Trinidadian Short Film; She Paradise
Trinidad and Tobago is a diverse, rich amalgamation of unique cultures fertile enough for director Maya Cozier to tap into and create narratives that simultaneously juxtapose and parallel our realities. Following the release of the award-winning short film, Short Drop, Maya continues to raise the bar for the local film industry with She Paradise.
The short film follows a teenage girl named Sparkle as she sheepishly navigates the world of a girl’s soca-music dance group. The story unfolds with perfect pacing giving us little information on anyone’s background or lives outside of this afternoon-into-evening, where the entire film takes place, but we’re already given the direction the film is heading. Early into the film we learn that Sparkle is in this as a means of obtaining money and we’re immediately rooting for her despite having heard very few words from her directly. Raw, uncensored Trinidadian dialogue sets the tone of the story and while some see the girl’s group as entertainment, we understand the gravity and dedication that goes into their craft as a way to increase their standard of living. The dynamics between Sparkle and the vivacious group member, Mica, are explored, giving us a stark contrast in their personas. Requiring no external validation, Mica is confident in herself and her talents. She takes full control of her environment and owns her narrative. Despite this polarity, her character does not subjugate Sparkle’s presence. She sees something in Sparkle and somewhat takes her under her wing. It’s within the solo interactions of the two we get a glimmer of Sparkle’s personality shining through her timid demeanor.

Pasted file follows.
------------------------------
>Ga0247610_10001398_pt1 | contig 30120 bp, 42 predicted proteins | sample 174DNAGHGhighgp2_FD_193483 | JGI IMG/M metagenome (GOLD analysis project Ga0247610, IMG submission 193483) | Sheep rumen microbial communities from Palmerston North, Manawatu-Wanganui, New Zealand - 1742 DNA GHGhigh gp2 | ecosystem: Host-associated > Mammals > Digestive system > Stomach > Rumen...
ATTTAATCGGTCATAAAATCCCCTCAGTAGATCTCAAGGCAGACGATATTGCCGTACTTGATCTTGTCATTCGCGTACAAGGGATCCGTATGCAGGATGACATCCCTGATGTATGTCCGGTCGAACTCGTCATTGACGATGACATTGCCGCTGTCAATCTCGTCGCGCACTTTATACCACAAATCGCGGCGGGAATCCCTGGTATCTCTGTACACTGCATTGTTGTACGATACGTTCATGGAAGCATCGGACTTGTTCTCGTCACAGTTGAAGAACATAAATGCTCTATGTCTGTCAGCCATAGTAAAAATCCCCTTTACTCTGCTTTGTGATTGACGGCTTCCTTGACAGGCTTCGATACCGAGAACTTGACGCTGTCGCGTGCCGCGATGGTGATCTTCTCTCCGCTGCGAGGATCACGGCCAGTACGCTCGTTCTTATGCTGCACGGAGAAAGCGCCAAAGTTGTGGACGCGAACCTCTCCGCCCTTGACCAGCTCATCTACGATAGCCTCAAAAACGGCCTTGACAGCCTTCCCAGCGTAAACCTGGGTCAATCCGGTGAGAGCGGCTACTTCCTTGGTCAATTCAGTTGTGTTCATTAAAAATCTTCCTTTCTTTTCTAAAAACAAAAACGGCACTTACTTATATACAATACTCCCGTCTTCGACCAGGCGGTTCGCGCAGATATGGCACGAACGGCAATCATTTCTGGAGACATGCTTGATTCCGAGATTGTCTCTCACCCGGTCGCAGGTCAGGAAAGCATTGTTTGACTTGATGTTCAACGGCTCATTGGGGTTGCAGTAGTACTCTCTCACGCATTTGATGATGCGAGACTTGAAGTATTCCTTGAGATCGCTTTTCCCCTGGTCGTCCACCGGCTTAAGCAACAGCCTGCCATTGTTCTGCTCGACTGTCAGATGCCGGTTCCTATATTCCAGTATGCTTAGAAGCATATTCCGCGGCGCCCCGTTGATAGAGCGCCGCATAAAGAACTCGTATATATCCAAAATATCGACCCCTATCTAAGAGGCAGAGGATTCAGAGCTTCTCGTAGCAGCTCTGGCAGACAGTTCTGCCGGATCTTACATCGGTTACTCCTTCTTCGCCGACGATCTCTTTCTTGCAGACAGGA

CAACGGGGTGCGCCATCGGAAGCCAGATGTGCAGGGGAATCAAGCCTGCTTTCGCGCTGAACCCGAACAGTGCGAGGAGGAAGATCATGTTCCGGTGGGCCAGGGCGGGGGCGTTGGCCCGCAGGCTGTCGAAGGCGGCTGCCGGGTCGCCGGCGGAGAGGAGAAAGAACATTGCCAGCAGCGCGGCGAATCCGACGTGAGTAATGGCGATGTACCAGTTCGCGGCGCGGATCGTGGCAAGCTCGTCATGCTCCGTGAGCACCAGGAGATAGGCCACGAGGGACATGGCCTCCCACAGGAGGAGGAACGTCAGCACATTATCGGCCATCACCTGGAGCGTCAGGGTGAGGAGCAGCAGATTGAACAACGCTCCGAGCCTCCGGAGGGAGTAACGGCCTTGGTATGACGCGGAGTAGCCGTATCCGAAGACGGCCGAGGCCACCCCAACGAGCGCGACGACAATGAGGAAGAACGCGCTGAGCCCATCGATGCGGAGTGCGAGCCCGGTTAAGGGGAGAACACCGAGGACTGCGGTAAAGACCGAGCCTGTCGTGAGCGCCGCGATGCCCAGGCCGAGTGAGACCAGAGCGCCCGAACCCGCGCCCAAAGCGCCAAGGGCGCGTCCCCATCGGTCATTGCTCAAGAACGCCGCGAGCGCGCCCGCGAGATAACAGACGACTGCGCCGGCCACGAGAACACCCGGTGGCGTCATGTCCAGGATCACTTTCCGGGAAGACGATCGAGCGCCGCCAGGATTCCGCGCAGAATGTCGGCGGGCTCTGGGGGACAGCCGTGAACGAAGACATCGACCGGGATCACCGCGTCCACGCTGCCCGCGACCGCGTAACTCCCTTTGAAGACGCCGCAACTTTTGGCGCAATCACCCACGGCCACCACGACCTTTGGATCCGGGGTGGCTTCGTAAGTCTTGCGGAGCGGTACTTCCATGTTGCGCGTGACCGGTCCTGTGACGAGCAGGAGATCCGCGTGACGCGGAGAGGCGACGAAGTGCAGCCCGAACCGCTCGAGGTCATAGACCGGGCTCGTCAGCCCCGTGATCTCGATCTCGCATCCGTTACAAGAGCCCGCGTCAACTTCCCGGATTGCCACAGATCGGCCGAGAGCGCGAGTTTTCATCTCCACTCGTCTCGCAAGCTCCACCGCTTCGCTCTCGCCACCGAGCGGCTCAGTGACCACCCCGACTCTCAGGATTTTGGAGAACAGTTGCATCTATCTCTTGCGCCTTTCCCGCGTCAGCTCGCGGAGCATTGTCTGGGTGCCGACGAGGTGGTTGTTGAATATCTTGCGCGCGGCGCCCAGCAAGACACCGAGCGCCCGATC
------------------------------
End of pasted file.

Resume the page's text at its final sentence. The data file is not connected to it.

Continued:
Written by both Maya Cozier and Melina Brown, the script accurately explores Trinidadian banter and dialogue with flowing conversation that does not shy away from our natural twang. Talented female leads bring the script to life with compelling performances and a noticeable natural aptitude for acting. The actresses prove to be raw talent that have earned their spots in front the camera.
With a run time that falls just under fifteen minutes, She Paradise provides a palatable story-line that can easily be extended into a feature length film. Maya gives enough room for further plot and character development that can hold an audience’s attention. Of course, there seems to be some irony regarding the film’s title and its premise, making it very interesting to see what possibly lies further ahead.